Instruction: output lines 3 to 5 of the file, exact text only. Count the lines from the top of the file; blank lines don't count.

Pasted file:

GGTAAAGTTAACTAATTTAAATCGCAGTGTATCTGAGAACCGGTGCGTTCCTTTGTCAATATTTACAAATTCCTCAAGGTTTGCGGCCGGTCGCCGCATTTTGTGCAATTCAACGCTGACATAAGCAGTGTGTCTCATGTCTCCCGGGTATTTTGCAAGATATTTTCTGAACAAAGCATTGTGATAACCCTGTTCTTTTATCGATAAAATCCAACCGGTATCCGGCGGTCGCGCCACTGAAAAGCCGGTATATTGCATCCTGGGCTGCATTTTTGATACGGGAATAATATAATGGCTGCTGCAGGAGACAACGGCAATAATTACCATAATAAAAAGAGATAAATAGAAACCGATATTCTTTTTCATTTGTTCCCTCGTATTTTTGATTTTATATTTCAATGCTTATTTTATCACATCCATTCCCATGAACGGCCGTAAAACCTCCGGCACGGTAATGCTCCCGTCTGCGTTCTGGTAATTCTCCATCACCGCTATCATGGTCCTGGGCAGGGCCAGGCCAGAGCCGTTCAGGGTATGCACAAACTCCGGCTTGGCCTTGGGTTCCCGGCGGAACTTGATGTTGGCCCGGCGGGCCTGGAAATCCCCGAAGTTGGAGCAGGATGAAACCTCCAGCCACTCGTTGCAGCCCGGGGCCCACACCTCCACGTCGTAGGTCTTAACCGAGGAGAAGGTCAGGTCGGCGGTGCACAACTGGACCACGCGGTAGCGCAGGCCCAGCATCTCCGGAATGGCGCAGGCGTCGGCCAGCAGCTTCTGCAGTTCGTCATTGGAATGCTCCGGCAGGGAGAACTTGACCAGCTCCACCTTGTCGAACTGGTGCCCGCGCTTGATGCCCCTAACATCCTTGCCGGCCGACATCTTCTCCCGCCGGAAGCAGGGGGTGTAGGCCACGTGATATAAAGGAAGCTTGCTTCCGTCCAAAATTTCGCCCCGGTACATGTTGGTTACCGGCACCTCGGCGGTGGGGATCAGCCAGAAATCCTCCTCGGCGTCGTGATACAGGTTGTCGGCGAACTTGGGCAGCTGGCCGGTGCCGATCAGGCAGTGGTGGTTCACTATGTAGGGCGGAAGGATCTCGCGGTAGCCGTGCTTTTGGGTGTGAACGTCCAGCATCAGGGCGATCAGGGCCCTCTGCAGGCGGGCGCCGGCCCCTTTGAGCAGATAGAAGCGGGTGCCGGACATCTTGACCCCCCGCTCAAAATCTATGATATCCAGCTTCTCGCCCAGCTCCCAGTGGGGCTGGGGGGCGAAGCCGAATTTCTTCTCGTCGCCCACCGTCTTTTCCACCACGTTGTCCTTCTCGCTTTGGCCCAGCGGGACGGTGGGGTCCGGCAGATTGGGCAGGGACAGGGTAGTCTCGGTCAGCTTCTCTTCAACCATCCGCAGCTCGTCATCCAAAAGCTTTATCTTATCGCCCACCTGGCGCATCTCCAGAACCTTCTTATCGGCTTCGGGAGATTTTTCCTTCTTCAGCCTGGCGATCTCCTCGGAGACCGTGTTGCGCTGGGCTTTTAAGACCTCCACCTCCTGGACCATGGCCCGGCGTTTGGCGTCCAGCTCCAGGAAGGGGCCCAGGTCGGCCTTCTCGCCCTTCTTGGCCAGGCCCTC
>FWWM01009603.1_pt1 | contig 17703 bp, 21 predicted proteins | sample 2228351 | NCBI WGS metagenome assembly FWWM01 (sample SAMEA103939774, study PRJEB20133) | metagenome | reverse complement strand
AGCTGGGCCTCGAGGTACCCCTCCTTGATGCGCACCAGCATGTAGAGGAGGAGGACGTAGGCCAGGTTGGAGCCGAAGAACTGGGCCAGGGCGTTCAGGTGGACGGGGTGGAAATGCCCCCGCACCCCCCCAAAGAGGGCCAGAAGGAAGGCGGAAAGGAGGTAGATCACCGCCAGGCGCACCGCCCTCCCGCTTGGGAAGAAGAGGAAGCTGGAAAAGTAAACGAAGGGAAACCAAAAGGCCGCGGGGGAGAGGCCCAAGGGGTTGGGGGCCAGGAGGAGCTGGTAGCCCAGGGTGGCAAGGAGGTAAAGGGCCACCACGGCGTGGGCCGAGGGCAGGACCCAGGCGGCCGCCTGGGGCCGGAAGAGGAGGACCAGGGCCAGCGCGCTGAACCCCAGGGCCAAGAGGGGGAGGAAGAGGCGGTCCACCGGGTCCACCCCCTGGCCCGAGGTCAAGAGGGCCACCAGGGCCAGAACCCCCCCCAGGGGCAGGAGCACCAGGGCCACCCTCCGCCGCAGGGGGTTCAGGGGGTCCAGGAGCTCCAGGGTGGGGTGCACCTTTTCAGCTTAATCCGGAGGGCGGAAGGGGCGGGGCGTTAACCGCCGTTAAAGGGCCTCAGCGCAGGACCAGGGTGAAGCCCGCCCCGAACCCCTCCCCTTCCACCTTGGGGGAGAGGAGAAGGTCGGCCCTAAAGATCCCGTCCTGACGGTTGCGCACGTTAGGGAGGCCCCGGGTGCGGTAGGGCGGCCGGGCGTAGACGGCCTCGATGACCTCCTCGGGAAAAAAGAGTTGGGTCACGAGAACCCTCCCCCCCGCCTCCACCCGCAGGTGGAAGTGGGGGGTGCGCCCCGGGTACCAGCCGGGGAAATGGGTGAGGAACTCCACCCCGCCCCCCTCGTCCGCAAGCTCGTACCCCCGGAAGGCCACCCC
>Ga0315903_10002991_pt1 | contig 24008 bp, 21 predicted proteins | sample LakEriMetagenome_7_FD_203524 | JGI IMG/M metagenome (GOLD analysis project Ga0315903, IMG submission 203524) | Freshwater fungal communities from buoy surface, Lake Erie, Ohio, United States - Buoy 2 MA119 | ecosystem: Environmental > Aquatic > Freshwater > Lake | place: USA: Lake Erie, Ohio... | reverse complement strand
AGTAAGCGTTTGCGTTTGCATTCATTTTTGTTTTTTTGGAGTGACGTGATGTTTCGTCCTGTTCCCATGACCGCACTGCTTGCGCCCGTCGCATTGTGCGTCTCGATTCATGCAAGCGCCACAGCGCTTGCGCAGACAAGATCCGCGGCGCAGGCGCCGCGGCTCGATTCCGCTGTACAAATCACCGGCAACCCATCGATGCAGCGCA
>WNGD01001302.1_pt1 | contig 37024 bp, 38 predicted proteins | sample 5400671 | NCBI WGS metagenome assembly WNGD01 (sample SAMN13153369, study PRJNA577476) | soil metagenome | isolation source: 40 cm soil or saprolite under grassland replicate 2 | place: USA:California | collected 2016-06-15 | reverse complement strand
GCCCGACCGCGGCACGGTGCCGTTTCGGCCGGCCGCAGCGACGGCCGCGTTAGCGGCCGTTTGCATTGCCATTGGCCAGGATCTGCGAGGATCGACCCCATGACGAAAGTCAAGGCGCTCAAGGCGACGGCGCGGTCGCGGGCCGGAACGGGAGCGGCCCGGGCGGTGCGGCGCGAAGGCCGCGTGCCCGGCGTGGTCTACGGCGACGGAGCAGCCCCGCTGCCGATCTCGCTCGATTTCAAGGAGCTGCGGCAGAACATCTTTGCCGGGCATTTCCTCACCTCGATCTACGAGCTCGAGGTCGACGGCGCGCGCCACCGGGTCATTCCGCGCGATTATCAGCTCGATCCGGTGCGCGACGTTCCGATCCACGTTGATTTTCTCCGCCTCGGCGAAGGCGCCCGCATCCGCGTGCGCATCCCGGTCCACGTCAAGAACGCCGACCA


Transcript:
AGCTGGGCCTCGAGGTACCCCTCCTTGATGCGCACCAGCATGTAGAGGAGGAGGACGTAGGCCAGGTTGGAGCCGAAGAACTGGGCCAGGGCGTTCAGGTGGACGGGGTGGAAATGCCCCCGCACCCCCCCAAAGAGGGCCAGAAGGAAGGCGGAAAGGAGGTAGATCACCGCCAGGCGCACCGCCCTCCCGCTTGGGAAGAAGAGGAAGCTGGAAAAGTAAACGAAGGGAAACCAAAAGGCCGCGGGGGAGAGGCCCAAGGGGTTGGGGGCCAGGAGGAGCTGGTAGCCCAGGGTGGCAAGGAGGTAAAGGGCCACCACGGCGTGGGCCGAGGGCAGGACCCAGGCGGCCGCCTGGGGCCGGAAGAGGAGGACCAGGGCCAGCGCGCTGAACCCCAGGGCCAAGAGGGGGAGGAAGAGGCGGTCCACCGGGTCCACCCCCTGGCCCGAGGTCAAGAGGGCCACCAGGGCCAGAACCCCCCCCAGGGGCAGGAGCACCAGGGCCACCCTCCGCCGCAGGGGGTTCAGGGGGTCCAGGAGCTCCAGGGTGGGGTGCACCTTTTCAGCTTAATCCGGAGGGCGGAAGGGGCGGGGCGTTAACCGCCGTTAAAGGGCCTCAGCGCAGGACCAGGGTGAAGCCCGCCCCGAACCCCTCCCCTTCCACCTTGGGGGAGAGGAGAAGGTCGGCCCTAAAGATCCCGTCCTGACGGTTGCGCACGTTAGGGAGGCCCCGGGTGCGGTAGGGCGGCCGGGCGTAGACGGCCTCGATGACCTCCTCGGGAAAAAAGAGTTGGGTCACGAGAACCCTCCCCCCCGCCTCCACCCGCAGGTGGAAGTGGGGGGTGCGCCCCGGGTACCAGCCGGGGAAATGGGTGAGGAACTCCACCCCGCCCCCCTCGTCCGCAAGCTCGTACCCCCGGAAGGCCACCCC
>Ga0315903_10002991_pt1 | contig 24008 bp, 21 predicted proteins | sample LakEriMetagenome_7_FD_203524 | JGI IMG/M metagenome (GOLD analysis project Ga0315903, IMG submission 203524) | Freshwater fungal communities from buoy surface, Lake Erie, Ohio, United States - Buoy 2 MA119 | ecosystem: Environmental > Aquatic > Freshwater > Lake | place: USA: Lake Erie, Ohio... | reverse complement strand
AGTAAGCGTTTGCGTTTGCATTCATTTTTGTTTTTTTGGAGTGACGTGATGTTTCGTCCTGTTCCCATGACCGCACTGCTTGCGCCCGTCGCATTGTGCGTCTCGATTCATGCAAGCGCCACAGCGCTTGCGCAGACAAGATCCGCGGCGCAGGCGCCGCGGCTCGATTCCGCTGTACAAATCACCGGCAACCCATCGATGCAGCGCA